Bad luck comes in threes.

Three women looking at the sea

There is a general notion that terrible misfortune arrives in sets of three. This is interesting because in some cultures, the number three is considered good luck. We also have the phrase third time lucky or three times the charm. So why does bad luck come in threes?

The origin of this superstition is murky. Psychologists say that it’s probably because humans crave certainty, and by putting a limit to uncontrollable events, we feel comforted and secure that these bad events will end soon.  

 ‘666’ is a number to be avoided.

Many folks get shivers when they see triple sixes in succession. The fear of this number stems from the Bible. In the biblical text, the figure 666 is presented as the number of the “beast,” and it is frequently regarded as the devil’s emblem and a foreshadowing of the coming apocalypse.

Scholars speculate that the number 666 is actually a hidden reference to Nero Caesar, so that the author of the Book of Revelation could speak against the emperor without repercussions. In Hebrew, each letter has a numerological value, and the numerological equivalent of Nero Caesar is 666. Be that as it may, today we view this number as the devil himself.

You’re inviting a beating in Russia if you wear your clothes inside out.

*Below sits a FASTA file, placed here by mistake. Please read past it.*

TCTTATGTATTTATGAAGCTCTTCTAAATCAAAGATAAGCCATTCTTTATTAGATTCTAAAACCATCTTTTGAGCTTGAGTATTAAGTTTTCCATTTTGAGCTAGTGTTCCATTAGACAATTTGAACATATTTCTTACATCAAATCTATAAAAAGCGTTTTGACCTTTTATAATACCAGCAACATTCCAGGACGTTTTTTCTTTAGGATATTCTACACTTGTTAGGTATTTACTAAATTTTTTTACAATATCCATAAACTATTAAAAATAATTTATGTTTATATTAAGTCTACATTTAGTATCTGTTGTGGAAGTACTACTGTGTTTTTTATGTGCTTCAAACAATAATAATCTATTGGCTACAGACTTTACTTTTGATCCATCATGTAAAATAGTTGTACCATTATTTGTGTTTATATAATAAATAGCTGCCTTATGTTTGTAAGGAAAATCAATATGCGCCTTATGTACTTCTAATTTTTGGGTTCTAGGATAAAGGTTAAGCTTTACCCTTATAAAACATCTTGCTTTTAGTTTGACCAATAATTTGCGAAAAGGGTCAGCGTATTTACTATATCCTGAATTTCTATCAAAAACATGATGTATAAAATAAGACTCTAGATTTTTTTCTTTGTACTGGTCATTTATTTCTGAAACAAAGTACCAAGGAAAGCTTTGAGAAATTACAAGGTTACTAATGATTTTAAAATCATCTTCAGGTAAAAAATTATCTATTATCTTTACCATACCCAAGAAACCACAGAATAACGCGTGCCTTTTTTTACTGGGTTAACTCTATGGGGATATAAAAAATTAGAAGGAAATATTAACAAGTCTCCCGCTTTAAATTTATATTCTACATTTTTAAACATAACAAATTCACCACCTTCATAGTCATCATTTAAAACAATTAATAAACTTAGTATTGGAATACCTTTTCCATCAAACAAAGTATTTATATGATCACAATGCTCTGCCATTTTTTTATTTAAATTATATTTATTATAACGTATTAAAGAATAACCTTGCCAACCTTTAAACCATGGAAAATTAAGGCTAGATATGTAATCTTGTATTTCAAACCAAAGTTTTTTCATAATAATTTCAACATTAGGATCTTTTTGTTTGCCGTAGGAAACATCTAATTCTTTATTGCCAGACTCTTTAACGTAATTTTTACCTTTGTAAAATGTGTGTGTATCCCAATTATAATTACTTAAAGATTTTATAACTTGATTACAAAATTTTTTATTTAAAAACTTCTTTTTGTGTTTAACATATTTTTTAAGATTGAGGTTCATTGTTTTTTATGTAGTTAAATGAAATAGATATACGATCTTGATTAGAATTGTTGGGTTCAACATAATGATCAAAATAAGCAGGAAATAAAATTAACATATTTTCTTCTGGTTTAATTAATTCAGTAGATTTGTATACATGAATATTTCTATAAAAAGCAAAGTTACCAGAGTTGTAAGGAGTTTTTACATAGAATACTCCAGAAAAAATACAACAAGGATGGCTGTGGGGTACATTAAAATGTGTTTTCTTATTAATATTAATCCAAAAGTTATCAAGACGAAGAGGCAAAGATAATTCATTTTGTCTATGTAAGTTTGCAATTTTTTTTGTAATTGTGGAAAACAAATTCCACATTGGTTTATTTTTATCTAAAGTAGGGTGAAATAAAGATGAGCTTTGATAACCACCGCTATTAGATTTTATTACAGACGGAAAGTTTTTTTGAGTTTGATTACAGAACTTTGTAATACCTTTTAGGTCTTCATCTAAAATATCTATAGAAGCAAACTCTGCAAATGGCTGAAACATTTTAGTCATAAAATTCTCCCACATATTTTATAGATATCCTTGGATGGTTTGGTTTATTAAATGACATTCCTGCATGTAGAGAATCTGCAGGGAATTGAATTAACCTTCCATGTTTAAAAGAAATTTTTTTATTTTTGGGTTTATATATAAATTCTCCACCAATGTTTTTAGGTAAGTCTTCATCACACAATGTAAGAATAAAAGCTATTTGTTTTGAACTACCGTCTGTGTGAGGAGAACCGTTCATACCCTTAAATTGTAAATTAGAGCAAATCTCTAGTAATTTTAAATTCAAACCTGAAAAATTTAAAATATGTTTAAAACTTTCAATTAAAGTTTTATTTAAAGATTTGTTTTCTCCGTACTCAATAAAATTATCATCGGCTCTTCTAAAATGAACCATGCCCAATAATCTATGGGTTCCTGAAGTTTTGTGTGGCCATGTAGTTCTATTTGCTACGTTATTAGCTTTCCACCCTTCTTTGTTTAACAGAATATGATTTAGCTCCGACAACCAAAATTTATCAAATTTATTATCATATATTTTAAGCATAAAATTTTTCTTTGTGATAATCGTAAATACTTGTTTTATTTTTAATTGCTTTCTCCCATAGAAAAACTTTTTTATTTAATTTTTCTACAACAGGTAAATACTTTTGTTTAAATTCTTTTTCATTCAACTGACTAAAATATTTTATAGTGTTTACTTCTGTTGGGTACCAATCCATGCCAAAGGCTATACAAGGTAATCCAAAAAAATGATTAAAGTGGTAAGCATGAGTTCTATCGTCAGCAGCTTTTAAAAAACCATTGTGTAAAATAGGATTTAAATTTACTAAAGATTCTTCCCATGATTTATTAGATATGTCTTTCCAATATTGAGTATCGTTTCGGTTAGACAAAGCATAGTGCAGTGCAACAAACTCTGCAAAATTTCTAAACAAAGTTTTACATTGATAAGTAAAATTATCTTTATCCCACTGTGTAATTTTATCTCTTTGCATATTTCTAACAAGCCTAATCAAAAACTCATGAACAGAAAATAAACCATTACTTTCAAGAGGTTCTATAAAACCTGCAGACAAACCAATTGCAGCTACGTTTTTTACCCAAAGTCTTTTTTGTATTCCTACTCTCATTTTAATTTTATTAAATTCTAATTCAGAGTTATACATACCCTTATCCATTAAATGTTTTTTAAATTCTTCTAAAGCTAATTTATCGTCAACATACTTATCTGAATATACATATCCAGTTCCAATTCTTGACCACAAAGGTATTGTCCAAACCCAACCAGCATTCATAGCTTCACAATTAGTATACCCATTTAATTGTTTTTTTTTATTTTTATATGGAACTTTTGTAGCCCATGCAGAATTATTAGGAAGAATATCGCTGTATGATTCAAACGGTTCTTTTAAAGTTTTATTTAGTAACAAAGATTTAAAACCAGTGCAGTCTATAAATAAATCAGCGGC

If you’ve accidentally worn your clothes the wrong way, i.e., inside out, you will get beaten. Quickly put the clothing on the right way and allow a buddy to slap you to reduce any harm of bad luck that may come to you. The slap doesn’t have to be hard – it can just be symbolic.

Don’t drink water reflecting moonlight.

In Turkey, it’s bad luck to drink water that reflects moonlight. Apparently, doing so will bring bad luck to your life. However, showering in such water is considered good luck. They believe that “the few who bathe underneath the moonlight and also in twilight will glow as brilliant as the lunar surface.”

Cutting the nails of an infant aged less than six months is considered bad luck in the Welsh tradition.

Many variants of this myth caution against bad fortune. The belief is that a child whose fingernails are cut just before the age of 6 months would turn into a robber. So rather than trimming fingernails, the parent must “bite them off when they develop,”.